WORKSHOP - Beyond Relief and Rehabilitation: UNRRA in Historical Perspective, 1943-47 - 28th June 2018, Newcastle University, UK

Samantha K Knapton's picture
June 28, 2018
United Kingdom
Subject Fields: 
Contemporary History, European History / Studies, German History / Studies, Immigration & Migration History / Studies, Diplomacy and International Relations

Beyond Relief and Rehabilitation: UNRRA in Historical Perspective, 1943-1947

The United Nations Relief and Rehabilitation Administration, or UNRRA, was the first truly international humanitarian effort to prevent famine, destitution, and disease after a major conflict. Until the creation of UNRRA in 1943, war and post-war relief was predominantly carried out by charities, philanthropic individuals, or societies, each of which had independent aims and motives. Between its creation in 1943 and its closure in 1947, UNRRA provided emergency relief and long-term rehabilitation to millions of refugees and displaced persons (DPs) who fell under its mandate. UNRRA’s action in the international arena marked a watershed moment in international relations, human rights, and refugee humanitarianism. In shaping migration policy and conflict resolution and reconstruction processes, the Administration established a precedent for the emergence of the modern-day United Nations Refugee Agency (UNHCR) as well as for future UN specialised agencies, such as UNICEF, UNESCO, and WHO. In many ways, UNRRA can be viewed as a lens through which we can understand present-day challenges in the world today.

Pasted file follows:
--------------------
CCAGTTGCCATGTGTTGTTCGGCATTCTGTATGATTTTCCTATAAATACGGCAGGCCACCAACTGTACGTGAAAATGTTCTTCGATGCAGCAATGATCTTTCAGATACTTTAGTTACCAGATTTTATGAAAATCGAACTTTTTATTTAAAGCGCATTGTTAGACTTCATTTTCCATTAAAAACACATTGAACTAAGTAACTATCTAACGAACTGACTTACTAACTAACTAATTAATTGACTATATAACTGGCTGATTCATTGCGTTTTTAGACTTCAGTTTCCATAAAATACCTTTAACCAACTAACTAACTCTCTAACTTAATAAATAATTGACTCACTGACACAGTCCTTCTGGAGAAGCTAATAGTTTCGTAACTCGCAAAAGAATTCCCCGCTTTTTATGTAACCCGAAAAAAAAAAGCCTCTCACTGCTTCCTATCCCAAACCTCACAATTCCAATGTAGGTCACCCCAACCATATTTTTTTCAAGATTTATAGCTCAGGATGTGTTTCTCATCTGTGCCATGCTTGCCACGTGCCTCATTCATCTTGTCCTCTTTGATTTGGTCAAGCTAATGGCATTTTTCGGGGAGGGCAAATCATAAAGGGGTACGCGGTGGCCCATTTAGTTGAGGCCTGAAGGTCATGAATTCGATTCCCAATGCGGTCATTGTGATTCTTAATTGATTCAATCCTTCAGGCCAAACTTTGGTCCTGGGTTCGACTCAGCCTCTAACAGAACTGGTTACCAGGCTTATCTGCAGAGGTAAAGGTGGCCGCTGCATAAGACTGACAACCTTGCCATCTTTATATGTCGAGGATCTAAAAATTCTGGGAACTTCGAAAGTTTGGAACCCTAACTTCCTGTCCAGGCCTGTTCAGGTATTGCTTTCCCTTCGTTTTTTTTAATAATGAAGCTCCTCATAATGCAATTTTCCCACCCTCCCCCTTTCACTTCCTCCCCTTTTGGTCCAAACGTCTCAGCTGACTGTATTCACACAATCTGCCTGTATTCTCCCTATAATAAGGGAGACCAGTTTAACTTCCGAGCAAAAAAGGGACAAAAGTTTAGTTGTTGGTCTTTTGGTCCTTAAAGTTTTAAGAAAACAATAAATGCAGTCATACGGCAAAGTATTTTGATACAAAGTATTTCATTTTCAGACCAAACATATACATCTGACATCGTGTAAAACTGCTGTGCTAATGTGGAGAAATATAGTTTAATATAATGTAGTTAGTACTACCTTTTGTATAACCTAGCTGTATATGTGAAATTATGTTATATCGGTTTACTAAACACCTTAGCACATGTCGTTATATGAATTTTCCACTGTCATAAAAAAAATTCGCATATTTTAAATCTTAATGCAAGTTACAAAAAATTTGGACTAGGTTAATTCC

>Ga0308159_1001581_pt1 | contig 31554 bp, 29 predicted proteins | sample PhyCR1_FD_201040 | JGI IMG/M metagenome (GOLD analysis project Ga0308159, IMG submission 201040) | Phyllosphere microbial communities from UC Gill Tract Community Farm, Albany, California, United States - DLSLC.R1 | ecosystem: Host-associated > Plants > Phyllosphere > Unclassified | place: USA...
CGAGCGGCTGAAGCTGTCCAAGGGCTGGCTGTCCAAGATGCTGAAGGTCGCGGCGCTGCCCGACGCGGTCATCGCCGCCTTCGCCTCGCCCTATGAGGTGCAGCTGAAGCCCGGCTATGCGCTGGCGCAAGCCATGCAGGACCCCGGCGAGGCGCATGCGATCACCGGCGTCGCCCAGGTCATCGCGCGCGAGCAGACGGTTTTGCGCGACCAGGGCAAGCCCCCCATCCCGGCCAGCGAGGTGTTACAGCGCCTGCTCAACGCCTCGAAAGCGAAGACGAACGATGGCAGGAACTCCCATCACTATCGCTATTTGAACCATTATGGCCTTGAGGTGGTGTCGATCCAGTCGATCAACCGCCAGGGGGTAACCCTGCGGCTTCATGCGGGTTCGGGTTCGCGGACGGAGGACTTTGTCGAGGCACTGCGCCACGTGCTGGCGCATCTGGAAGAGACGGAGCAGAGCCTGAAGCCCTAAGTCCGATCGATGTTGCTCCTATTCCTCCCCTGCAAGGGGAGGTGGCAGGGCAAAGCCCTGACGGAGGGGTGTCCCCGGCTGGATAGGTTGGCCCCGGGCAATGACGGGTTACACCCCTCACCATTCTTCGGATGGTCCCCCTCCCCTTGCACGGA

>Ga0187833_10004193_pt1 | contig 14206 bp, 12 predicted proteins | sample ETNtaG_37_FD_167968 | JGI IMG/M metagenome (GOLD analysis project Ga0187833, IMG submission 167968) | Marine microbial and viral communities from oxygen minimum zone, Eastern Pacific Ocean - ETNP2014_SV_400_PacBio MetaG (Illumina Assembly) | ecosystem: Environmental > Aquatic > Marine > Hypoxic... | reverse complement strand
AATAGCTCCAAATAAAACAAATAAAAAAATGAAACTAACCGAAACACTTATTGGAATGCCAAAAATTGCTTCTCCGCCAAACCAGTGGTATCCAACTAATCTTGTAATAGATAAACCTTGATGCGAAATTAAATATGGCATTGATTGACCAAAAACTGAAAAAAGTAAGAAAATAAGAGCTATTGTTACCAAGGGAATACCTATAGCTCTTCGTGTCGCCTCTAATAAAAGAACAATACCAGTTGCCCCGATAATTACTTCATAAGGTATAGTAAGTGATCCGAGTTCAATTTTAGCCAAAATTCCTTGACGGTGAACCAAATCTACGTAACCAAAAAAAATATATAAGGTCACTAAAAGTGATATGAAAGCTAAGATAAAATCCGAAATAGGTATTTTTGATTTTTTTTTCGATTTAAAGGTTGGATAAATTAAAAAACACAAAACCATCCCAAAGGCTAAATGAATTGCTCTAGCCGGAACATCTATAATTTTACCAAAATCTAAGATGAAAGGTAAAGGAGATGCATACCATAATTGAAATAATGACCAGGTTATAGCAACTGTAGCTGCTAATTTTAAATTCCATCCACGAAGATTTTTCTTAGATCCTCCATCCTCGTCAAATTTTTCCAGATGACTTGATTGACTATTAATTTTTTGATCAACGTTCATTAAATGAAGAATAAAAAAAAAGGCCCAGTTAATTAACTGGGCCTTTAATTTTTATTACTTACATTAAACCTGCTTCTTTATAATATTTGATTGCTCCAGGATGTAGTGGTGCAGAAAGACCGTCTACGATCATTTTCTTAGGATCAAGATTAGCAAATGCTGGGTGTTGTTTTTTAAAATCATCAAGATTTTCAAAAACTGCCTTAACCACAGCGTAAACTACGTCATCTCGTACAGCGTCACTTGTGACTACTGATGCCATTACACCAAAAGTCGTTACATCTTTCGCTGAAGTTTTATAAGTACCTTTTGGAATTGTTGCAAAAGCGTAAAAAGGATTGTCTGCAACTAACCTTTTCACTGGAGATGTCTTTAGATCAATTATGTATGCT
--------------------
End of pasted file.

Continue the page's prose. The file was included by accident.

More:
This one-day workshop, which will be held on Thursday, June 28th 2018 at Newcastle University, will bring together like-minded scholars and experts of UNRRA with the aim of revealing how humanitarian needs conflicted with administrative and political restrictions within the context of WWII and its immediate aftermath. The Keynote (Title TBC) will be delivered by Dr Jessica Reinisch (Birkbeck, University of London). You can find the conference programme and our presenter's abstracts at the link below. For any updates to the programme please visit the webpage, or alternatively use #UNRRA2018 on Twitter and follow @LgmSam and @katherinemrossy.

This workshop is generously funded by Newcastle University Humanties Research Institute, Cultural Significance of Place and the International Studies in Forced Migration Group. Registration is free, but please contact Samantha Knapton ( and or Katherine Rossy ( register. Lunch and refreshments will be provided.

Contact Info: 

Samantha K Knapton -

Katherine Rossy -